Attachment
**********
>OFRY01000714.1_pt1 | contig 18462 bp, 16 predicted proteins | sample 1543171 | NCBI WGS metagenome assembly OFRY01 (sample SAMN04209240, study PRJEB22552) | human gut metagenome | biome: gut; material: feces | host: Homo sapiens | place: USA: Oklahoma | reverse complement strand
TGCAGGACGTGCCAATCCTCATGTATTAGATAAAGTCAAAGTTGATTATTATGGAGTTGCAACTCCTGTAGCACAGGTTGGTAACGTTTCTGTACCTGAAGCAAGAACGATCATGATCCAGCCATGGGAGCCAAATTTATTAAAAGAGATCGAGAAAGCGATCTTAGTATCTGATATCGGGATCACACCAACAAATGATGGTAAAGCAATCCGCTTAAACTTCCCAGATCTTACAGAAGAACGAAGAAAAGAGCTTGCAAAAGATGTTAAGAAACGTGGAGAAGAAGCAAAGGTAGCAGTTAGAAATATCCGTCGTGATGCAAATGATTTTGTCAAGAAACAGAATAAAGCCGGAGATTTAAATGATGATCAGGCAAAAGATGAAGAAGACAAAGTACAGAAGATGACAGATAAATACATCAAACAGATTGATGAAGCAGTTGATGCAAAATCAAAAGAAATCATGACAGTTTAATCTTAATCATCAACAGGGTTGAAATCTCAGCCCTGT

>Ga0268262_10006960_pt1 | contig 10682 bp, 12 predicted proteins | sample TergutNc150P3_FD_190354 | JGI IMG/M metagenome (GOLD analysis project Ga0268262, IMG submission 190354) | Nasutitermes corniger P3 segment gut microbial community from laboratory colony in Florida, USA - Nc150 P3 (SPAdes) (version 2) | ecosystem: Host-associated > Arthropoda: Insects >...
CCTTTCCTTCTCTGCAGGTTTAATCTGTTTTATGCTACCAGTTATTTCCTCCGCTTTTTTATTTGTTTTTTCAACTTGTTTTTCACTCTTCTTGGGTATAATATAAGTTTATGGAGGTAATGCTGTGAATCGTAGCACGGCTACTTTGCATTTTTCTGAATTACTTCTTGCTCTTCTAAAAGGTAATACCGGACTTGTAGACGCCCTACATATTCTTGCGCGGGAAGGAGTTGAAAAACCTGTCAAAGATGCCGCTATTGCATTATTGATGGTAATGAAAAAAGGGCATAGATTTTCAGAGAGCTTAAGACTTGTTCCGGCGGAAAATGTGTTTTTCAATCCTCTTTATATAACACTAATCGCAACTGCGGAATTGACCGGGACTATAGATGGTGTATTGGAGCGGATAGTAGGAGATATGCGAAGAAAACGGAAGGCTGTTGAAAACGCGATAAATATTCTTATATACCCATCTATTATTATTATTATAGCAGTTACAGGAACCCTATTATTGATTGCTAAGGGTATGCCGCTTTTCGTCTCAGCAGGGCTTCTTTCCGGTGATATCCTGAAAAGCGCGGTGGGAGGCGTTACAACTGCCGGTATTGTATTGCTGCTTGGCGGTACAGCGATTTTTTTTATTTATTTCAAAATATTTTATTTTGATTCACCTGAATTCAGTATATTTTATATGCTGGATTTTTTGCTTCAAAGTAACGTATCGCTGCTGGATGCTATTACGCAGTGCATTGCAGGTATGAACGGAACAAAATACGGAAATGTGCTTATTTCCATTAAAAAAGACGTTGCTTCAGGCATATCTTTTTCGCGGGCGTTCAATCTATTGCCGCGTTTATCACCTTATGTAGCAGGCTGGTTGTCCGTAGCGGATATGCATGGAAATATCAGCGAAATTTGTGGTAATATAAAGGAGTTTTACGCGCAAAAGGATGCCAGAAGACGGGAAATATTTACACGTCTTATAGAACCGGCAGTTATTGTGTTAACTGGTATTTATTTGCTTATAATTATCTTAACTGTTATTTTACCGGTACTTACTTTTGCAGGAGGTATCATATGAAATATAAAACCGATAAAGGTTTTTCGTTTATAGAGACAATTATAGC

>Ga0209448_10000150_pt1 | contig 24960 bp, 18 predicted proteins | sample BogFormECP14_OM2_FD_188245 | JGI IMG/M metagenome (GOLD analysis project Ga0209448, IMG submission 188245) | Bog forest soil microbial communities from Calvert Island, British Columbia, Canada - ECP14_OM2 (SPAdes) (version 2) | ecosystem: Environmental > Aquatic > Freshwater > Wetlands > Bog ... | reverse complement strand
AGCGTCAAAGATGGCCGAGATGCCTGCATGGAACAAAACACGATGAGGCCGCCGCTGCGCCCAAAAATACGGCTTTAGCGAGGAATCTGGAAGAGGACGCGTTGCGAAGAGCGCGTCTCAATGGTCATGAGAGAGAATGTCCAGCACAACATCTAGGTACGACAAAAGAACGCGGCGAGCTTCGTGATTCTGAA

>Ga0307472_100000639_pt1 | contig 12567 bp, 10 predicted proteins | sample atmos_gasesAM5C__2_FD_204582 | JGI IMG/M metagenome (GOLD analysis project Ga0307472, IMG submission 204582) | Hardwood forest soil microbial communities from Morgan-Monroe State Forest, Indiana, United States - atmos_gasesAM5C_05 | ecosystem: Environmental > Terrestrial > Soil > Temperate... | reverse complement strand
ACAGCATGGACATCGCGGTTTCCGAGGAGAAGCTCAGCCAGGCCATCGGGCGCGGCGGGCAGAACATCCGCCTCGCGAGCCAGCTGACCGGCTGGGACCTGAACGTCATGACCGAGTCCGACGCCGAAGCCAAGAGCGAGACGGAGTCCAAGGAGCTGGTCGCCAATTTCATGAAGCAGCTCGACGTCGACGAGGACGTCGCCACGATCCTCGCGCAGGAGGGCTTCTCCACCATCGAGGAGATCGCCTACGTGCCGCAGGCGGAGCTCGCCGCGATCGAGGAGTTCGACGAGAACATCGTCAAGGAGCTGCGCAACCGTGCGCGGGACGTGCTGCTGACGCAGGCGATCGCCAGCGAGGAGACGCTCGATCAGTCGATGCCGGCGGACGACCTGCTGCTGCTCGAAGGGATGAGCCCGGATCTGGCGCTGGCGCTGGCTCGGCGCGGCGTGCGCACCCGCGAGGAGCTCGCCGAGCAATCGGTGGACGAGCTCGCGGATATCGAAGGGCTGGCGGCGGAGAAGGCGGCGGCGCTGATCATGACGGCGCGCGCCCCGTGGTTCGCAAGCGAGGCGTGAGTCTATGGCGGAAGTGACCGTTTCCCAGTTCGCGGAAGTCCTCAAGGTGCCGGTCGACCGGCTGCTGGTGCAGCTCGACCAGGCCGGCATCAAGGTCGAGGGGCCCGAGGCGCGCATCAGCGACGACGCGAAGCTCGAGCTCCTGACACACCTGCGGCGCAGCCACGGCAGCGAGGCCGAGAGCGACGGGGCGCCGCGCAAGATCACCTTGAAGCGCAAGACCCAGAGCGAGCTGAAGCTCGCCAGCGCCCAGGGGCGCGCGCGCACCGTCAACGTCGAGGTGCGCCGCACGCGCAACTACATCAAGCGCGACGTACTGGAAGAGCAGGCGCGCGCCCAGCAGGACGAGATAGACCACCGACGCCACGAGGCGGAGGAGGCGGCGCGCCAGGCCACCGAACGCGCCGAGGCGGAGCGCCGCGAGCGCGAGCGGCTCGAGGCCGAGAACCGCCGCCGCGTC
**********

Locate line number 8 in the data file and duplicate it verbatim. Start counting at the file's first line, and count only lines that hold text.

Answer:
ACAGCATGGACATCGCGGTTTCCGAGGAGAAGCTCAGCCAGGCCATCGGGCGCGGCGGGCAGAACATCCGCCTCGCGAGCCAGCTGACCGGCTGGGACCTGAACGTCATGACCGAGTCCGACGCCGAAGCCAAGAGCGAGACGGAGTCCAAGGAGCTGGTCGCCAATTTCATGAAGCAGCTCGACGTCGACGAGGACGTCGCCACGATCCTCGCGCAGGAGGGCTTCTCCACCATCGAGGAGATCGCCTACGTGCCGCAGGCGGAGCTCGCCGCGATCGAGGAGTTCGACGAGAACATCGTCAAGGAGCTGCGCAACCGTGCGCGGGACGTGCTGCTGACGCAGGCGATCGCCAGCGAGGAGACGCTCGATCAGTCGATGCCGGCGGACGACCTGCTGCTGCTCGAAGGGATGAGCCCGGATCTGGCGCTGGCGCTGGCTCGGCGCGGCGTGCGCACCCGCGAGGAGCTCGCCGAGCAATCGGTGGACGAGCTCGCGGATATCGAAGGGCTGGCGGCGGAGAAGGCGGCGGCGCTGATCATGACGGCGCGCGCCCCGTGGTTCGCAAGCGAGGCGTGAGTCTATGGCGGAAGTGACCGTTTCCCAGTTCGCGGAAGTCCTCAAGGTGCCGGTCGACCGGCTGCTGGTGCAGCTCGACCAGGCCGGCATCAAGGTCGAGGGGCCCGAGGCGCGCATCAGCGACGACGCGAAGCTCGAGCTCCTGACACACCTGCGGCGCAGCCACGGCAGCGAGGCCGAGAGCGACGGGGCGCCGCGCAAGATCACCTTGAAGCGCAAGACCCAGAGCGAGCTGAAGCTCGCCAGCGCCCAGGGGCGCGCGCGCACCGTCAACGTCGAGGTGCGCCGCACGCGCAACTACATCAAGCGCGACGTACTGGAAGAGCAGGCGCGCGCCCAGCAGGACGAGATAGACCACCGACGCCACGAGGCGGAGGAGGCGGCGCGCCAGGCCACCGAACGCGCCGAGGCGGAGCGCCGCGAGCGCGAGCGGCTCGAGGCCGAGAACCGCCGCCGCGTC